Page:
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Mr. Hanson: The available information provided in the table relates to prisons in England and Wales. Information about prisons in Scotland and Northern Ireland is the responsibility of the Scottish Executive and Northern Ireland Office respectively.
|Officer grade staff in public sector Prison Service and Contracted Prisons in England and Wales( 1,2,3,4)|
|As at 31 March:||Officers|
|(1 )Figures include both publicly and privately managed prison establishments but not secure training centres.|
(2) Figures are provided on a headcount basis, i.e. a part-time officer counts as one.
(3) Figures relate to prison officers, senior officers and principal officers within the public sector Prison Service and prison custody officers within contracted prisons.
(4) Officers employed within public sector Prison Service Headquarters are included.
(5) Data for private sector prisons are not available for 1996 and incomplete for 2001, 2002, 2004 and 2005.
(6 )Data are not available for private sector prisons. The total as at 31 March 2007 has been used as a best estimate of the figure as at 31 July 2007.
Mr. Bone: To ask the Secretary of State for Justice what the starting salary of a prison officer was in 1997 in (a) monetary and (b) real terms; and what the starting salary of prison officers was as at 1 September. 
Mr. Hanson: Prison officer starting salary was £14,791 in 1997 and £17,744 on 1 September 2007. A new entrant prison officer on starting salary in 1997 will have received increases in the period 1997 to 1 November 2007 to take them to £27,530, an increase of 86.1 per cent. in monetary terms and 58.6 per cent. in real terms.
Mr. Bellingham: To ask the Secretary of State for Justice whether there has been a race impact assessment of the HM Prison Service policy on managed appointments; and if he will make a statement. 
Bridget Prentice: No impact assessment on the HM Prison Service managed appointments policy has been undertaken. The list of the functions and policies considered to be relevant to the general statutory duty to promote race equality is kept under regular review, and the latest programme of areas for impact assessment is reflected in the Prison Service Associate Race Equality Scheme Annual Report.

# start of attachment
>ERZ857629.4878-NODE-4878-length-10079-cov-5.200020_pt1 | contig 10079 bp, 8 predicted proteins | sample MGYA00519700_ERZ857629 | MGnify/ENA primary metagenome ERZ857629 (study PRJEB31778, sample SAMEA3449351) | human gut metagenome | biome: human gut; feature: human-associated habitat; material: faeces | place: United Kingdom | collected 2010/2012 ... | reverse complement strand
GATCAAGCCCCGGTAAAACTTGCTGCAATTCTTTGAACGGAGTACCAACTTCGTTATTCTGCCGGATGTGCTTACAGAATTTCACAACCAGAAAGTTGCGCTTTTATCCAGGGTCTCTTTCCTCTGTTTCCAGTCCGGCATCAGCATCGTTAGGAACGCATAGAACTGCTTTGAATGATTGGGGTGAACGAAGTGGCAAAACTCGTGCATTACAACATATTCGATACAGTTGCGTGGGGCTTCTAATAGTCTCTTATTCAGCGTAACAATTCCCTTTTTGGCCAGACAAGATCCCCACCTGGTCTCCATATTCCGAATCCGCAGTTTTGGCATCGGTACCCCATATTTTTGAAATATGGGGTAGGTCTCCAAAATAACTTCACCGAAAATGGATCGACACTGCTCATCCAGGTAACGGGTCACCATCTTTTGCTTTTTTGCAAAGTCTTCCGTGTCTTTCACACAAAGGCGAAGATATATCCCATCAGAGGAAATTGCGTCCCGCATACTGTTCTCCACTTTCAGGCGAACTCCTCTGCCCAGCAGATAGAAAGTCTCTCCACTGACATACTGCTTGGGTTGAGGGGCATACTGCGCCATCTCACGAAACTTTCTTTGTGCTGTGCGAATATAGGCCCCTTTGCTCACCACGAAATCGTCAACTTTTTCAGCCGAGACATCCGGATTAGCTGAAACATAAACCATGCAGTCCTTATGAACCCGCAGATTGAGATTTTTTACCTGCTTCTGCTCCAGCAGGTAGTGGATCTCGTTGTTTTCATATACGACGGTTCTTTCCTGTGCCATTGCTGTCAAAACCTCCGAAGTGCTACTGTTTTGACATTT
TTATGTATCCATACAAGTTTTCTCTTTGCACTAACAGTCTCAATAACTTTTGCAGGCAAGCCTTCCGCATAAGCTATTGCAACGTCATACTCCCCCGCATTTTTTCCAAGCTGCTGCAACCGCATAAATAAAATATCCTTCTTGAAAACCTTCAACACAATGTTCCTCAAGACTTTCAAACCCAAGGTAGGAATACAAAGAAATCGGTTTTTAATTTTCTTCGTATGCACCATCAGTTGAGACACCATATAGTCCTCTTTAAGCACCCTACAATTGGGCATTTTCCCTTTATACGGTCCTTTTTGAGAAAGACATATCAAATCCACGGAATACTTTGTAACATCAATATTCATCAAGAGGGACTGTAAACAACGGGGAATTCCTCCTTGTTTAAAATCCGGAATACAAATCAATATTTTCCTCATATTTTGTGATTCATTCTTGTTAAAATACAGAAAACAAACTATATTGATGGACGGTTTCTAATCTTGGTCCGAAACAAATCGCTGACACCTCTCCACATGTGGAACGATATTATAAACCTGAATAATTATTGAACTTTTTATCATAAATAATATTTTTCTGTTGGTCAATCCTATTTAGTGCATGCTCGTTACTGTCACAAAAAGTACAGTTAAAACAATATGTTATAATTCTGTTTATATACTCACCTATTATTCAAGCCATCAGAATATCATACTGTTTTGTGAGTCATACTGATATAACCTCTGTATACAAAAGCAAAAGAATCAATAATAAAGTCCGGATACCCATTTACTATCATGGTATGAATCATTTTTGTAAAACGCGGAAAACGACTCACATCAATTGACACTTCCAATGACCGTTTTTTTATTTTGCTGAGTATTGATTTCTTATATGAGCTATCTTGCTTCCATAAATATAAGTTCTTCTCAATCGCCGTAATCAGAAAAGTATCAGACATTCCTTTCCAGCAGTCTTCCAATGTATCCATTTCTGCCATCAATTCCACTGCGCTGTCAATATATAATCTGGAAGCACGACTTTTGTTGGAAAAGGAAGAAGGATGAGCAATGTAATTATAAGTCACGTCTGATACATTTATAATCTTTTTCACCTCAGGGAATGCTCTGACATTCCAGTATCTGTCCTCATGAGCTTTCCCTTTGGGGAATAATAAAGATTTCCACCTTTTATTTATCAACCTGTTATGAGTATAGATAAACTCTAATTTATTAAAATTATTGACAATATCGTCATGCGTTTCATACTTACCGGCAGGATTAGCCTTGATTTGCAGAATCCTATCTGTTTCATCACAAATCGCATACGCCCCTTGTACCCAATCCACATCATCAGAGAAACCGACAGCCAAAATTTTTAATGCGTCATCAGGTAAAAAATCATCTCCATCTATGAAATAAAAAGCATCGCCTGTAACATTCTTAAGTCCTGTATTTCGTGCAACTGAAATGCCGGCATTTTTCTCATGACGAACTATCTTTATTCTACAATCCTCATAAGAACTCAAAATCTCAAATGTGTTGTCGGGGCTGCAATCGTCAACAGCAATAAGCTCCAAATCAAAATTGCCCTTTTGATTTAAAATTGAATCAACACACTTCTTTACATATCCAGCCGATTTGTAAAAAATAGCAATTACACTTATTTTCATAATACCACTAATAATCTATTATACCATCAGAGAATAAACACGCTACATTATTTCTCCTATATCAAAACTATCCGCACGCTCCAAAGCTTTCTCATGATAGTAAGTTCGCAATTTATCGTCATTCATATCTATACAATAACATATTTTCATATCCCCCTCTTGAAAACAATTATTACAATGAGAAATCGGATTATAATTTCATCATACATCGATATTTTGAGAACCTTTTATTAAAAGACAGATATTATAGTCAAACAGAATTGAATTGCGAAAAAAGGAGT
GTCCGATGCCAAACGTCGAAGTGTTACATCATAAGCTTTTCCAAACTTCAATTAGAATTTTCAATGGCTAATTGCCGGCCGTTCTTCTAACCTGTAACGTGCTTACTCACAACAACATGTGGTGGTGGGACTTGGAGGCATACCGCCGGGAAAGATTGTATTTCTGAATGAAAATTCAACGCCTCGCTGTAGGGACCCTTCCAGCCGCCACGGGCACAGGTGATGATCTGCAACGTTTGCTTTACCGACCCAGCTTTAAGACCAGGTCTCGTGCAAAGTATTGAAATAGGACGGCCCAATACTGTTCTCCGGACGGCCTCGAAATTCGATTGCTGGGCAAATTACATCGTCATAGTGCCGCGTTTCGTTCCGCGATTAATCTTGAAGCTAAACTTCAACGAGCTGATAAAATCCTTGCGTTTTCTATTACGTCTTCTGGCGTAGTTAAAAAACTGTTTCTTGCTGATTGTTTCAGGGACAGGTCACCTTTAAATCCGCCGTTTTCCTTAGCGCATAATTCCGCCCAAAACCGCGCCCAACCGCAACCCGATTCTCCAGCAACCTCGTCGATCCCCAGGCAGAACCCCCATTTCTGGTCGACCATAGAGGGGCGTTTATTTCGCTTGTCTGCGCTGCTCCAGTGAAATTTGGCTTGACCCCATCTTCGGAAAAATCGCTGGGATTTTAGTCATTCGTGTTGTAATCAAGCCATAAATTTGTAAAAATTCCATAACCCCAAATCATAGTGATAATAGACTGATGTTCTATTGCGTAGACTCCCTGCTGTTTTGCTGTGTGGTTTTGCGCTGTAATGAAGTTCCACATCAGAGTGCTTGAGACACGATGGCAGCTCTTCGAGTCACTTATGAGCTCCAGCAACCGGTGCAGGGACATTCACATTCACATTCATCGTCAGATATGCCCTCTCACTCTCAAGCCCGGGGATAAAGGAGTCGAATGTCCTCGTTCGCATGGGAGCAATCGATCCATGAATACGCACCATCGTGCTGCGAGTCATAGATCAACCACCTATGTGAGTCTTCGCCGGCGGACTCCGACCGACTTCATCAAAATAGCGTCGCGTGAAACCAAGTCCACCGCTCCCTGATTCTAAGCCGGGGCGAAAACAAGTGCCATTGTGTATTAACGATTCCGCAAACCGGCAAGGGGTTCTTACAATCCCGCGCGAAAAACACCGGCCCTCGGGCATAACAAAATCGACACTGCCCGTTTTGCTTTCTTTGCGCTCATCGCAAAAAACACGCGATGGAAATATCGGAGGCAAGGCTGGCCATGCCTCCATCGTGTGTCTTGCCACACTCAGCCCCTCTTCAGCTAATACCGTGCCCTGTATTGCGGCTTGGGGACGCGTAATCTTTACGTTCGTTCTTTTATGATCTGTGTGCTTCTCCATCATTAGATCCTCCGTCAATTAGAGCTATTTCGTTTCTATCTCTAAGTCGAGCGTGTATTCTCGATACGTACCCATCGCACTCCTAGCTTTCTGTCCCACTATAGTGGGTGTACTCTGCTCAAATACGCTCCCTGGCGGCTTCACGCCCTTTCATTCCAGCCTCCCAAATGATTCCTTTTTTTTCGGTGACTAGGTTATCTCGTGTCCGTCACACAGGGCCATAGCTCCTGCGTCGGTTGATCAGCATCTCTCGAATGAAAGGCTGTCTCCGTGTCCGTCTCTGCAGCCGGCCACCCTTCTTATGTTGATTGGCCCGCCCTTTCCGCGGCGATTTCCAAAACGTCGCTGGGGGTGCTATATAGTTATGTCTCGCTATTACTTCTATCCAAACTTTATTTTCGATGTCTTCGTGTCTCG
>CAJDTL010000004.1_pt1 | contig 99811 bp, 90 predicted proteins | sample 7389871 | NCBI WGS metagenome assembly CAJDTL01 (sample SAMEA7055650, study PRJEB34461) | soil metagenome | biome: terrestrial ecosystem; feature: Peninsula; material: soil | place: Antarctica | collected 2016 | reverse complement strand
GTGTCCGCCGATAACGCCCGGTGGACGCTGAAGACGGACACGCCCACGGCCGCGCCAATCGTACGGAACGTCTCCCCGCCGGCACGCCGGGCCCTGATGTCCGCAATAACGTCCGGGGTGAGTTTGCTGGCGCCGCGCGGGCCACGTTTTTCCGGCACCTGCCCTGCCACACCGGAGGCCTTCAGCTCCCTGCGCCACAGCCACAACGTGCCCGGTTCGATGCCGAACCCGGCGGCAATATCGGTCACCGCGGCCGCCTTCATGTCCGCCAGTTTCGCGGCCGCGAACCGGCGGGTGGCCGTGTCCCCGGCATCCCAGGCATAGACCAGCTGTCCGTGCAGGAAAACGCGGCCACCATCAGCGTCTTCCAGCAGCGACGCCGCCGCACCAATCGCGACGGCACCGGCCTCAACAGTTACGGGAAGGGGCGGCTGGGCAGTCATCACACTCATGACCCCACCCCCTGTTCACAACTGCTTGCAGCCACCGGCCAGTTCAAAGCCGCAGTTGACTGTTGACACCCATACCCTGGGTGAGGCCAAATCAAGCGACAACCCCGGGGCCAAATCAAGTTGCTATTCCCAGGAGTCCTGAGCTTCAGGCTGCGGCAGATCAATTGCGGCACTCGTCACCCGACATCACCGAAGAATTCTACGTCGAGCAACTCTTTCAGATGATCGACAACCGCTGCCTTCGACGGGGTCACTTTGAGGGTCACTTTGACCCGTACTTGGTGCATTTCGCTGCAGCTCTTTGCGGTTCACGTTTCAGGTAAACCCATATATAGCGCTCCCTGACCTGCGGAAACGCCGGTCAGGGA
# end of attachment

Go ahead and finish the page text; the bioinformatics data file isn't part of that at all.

Mr. Hanson: The Ministry of Justice and the Youth Justice Board do not hold the exact information requested but figures are available on the number of young people released from custody as part of the Detention and Training Order (DTO). This has been the main custodial sentence for young people since April 2001 and will make up the majority of young people released from imprisonment. The DTO has been designed so that half of the sentence is served in custody and the other half under supervision in the community. The aim of the DTO is to provide a clear focus on planned and constructive use of time spent in custody and effective supervision and support after release. This includes a strong emphasis on training and rehabilitation throughout.
Mr. Garnier: To ask the Secretary of State for Justice how many new prison places have (a) been made available and (b) been put out of use since 21 July 2006; and in which prisons these places were located. 
East Sutton Park
Mr. Garnier: To ask the Secretary of State for Justice how many prisoners, sentenced to indeterminate sentences for public protection, are accommodated in prisons which do not run the rehabilitative programmes such prisoners are required to complete before they can be considered for release. 
Mr. Hanson: A review undertaken in August 2007 indicated that approximately 120 prisoners serving indeterminate sentences for public protection (IPPs) were in prisons which do not provide accredited offending behaviour or drug treatment programmes. This equated to approximately 4 per cent. of the IPP population and includes those newly sentenced and waiting allocation. The situation will of course change daily as prisoners move. Whether an individual requires a programme, and if so, which programme, will depend upon the assessment of their risk and needs. Not all prisons provide the same programmes.
Mr. Wills: The table shows the available figures for the two year re-offending rate for adult offenders in England and Wales in the first quarter of each year. It shows the proportion of these offenders who committed a proven offence within two years of their release from prison or the commencement of a community sentence.
|Two year re-offending rate (percentage)|
Figures for earlier years are not comparable with these data. Further information is available in the most recent Statistical Bulletin on adult re-offending which can be found at the following addresses:
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